Friday the 13th Part II wasn’t supposed to be a sequel at all.
Initially, the plan was to ignore all the previous ongoings at Camp Crystal Lake and launch an annual anthology that would get ‘80s teens flocking to the cinemas for an entirely different type of scary movie each year. But money talks, and after the original slasher raked in nearly $40 million on a budget of just $550,000, producers realized it would be more profitable to simply serve up more of the same.
To say that this U-turn was divisive is an understatement.
Previous director Sean S. Cunningham and screenwriter Victor Miller walked away from the franchise in objection, as did prosthetics maestro Tom Savini, who understandably couldn’t comprehend its logic-defying narrative (“It asks you to accept a lot”). Still, the tried and tested approach worked, and the 1981 release (40 years ago on April 30) ultimately paved the way for a further ten horrors of varying quality over the next three decades.
Jason Voorhees’ upgrade from brief cameo to central villain was undoubtedly Friday the 13th Part II’s most pivotal development. The character only pops up (literally) toward the original’s climax for a classic jump scare which some believed was a figment of sole survivor Alice’s imagination. Surely a young boy believed to have drowned couldn’t have survived in the wilderness for 30 years without being spotted? The sequel soon proved that somehow, yes, yes he could.
Jason here isn’t quite the indestructible, unstoppable machine that later takes over Manhattan, gets sent to space, and goes up against fellow ‘80s boogeyman Freddy Krueger. For one thing, he’s wearing a hessian sack over his deformed features (a la The Town That Dreaded Sundown’s The Phantom) rather than the hockey mask that would become his trademark. He’s also a little clumsy and haphazard in his murderous pursuits.
There’s even a trickle of humanity left. You almost feel sorry for the big galoot when he’s duped into thinking his psychotic dead mother (whose decapitated, mummified head he’s enshrined, obviously) is speaking to him from beyond the grave.
But Jason still manages to create a reign of terror every bit as impressive as his mother, dispatching with the new camp counselors who’ve descended upon Crystal Lake five years on with surprising ingenuity. Doom-mongering Crazy Ralph (Walt Gorney), one of three returnees, is garroted. Mark (Tom McBride) gets a machete to the face before tumbling down a flight of stairs (seemingly glued to his wheelchair) in an unintentionally comical fashion. Jason even kills two for the price of one when he impales Sandra (Marta Kober) and Jeff (Bill Randolph) mid-coitus, perhaps the most blatant example of the slasher genre punishing the horny.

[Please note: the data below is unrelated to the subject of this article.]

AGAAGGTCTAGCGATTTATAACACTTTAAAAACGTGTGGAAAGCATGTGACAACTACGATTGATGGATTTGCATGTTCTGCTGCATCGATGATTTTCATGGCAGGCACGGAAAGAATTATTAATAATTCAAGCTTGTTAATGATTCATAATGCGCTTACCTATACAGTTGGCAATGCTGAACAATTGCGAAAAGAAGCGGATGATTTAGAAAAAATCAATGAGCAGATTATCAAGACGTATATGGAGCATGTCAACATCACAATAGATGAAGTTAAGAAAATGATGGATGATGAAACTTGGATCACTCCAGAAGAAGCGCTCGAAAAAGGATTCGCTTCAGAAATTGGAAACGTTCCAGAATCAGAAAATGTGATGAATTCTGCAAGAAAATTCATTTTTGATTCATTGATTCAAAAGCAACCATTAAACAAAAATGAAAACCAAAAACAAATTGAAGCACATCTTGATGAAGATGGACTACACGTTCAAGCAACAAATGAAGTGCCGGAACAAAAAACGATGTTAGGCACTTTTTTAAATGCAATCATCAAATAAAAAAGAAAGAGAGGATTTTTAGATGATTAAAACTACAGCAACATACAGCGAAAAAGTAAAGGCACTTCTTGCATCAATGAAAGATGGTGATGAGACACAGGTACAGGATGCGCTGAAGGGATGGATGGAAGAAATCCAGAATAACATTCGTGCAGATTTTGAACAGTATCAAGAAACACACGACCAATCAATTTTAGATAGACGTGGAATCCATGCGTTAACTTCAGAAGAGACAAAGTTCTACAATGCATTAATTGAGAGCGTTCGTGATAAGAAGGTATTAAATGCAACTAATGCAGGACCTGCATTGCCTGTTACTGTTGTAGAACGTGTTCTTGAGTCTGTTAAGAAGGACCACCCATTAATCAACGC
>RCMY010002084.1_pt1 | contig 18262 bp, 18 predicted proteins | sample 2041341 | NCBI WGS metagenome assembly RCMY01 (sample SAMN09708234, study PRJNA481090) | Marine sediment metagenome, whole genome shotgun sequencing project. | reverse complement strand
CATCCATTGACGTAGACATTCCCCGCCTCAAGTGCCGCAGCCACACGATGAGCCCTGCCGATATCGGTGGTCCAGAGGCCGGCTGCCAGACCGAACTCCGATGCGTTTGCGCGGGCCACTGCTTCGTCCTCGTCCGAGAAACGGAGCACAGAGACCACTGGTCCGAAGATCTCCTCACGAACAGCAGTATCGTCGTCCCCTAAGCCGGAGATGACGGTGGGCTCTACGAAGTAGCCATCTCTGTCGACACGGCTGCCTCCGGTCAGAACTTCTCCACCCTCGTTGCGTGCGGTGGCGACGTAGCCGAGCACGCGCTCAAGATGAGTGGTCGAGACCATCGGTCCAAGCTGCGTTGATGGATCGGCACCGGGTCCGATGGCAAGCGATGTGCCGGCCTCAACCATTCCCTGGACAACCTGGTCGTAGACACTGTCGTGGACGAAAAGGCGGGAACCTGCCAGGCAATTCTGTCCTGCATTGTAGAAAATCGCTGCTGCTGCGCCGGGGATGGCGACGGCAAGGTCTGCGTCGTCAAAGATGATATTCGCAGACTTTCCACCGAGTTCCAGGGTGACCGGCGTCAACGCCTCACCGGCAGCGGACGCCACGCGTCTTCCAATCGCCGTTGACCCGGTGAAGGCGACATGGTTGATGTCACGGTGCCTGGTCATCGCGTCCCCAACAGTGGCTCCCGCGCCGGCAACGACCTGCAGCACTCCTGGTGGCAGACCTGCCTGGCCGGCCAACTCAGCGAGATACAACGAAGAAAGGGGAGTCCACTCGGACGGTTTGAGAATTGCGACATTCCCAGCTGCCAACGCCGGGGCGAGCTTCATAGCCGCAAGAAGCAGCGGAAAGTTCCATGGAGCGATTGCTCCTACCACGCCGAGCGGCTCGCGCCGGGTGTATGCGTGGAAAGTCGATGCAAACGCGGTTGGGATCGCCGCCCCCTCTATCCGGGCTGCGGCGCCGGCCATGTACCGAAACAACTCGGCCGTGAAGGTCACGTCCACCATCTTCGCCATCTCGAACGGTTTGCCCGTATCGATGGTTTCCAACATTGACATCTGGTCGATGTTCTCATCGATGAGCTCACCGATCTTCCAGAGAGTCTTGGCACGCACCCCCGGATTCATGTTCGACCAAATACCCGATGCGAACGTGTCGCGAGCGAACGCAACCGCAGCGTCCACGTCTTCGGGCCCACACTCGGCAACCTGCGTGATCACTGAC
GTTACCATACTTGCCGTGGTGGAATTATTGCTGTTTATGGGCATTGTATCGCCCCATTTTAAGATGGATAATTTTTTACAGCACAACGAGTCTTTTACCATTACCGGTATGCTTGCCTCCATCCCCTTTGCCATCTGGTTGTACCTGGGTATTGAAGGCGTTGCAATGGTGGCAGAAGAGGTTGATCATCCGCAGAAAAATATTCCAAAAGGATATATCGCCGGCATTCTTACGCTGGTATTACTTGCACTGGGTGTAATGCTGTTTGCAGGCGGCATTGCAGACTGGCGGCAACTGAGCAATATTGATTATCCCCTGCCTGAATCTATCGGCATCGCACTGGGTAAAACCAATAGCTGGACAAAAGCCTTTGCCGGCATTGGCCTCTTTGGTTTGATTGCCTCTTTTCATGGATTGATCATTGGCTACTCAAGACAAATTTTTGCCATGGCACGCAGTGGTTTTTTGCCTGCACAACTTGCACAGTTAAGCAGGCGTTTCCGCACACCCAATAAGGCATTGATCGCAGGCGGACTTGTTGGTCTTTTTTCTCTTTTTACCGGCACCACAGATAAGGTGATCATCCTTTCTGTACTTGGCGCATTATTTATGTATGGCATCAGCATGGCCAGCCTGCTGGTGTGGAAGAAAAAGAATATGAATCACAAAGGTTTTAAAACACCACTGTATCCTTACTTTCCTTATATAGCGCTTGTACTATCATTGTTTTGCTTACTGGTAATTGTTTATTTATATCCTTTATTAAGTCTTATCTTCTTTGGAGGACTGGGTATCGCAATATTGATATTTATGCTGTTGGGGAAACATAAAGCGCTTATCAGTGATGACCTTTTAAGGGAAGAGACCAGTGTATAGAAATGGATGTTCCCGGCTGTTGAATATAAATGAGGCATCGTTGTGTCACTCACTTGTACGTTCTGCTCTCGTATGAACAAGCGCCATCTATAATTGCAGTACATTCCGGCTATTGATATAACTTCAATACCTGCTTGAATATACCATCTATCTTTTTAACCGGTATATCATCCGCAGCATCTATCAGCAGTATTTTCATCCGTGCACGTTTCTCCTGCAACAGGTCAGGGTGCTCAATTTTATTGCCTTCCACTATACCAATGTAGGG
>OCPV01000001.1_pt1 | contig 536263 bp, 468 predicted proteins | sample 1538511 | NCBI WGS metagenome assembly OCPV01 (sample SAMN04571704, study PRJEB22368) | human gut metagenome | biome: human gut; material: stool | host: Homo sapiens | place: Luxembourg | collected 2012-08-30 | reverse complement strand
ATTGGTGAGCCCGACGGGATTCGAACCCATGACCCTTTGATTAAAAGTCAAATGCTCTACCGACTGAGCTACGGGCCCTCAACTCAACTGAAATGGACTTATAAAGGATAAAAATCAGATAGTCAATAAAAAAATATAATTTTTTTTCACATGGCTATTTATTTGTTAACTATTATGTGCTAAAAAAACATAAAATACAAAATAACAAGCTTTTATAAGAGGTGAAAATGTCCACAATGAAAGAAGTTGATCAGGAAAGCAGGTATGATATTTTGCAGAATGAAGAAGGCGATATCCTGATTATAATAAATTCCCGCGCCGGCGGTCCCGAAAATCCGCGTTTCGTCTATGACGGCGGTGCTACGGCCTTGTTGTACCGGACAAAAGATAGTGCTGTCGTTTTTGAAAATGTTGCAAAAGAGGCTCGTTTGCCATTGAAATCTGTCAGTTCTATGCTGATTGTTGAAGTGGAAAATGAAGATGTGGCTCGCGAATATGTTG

A member of the Voorhees family going on the rampage is just one of many ways in which Part II improves on what it's heavily borrowed from Part I. The ill-fated gang essentially look the same as Kevin Bacon and co., yet are much more likable on the whole, particularly Ginny (Amy Steel) whose tenaciousness and resourcefulness earned her the status of the franchise’s ultimate final girl.
The child psychology student even extends sympathy toward Jason during a chat about his possible existence and motives for revenge. (“And you know the only person he’d ever known was his mother… I mean, she was everything to him”). Of course, she then draws upon her psychoanalysis to warp his mind in the climactic showdown, dressing up as a figure from the past in a briefly successful bid to make him surrender (a tactic that would be replicated by Corey Feldman’s Tommy in 1984’s misleadingly-titled The Final Chapter).
Friday the 13th Part II also boasts better cinematography (the slight increase in budget seems to have allowed for a much-needed lighting director) and largely thanks to nerdy jokester Ted (Stu Charno) even some attempts at humor, something which director Steve Miner would build on further in the 3D third installment that arrived just a year later.
Upgraded from assistant producer, Miner makes some odd decisions, too. The opening scene takes an interminably long time recapping the events of Part I before Alice is fatally stabbed with an ice pick. (Actress Adrienne King actually asked to be killed off quickly after becoming traumatized by a deranged real-life fan. She subsequently abandoned acting for nearly 30 years.)
Terry (Kirsten Baker) is given the ultimate horror insult – an offscreen death. And bizarrely, the fate of Paul (John Furey) after Jason’s final surprise attack is never revealed.
As with the other 11 Friday the 13ths, Part II is far from a classic of the genre, its setting too generic and its backstory too convoluted to be considered anything other than a nuts-and-bolts slasher. Yet by connecting the low-budget thrills of the original with the more outlandish spills of its follow-ups, it remains the most instrumental chapter in the franchise’s bizarre mythology.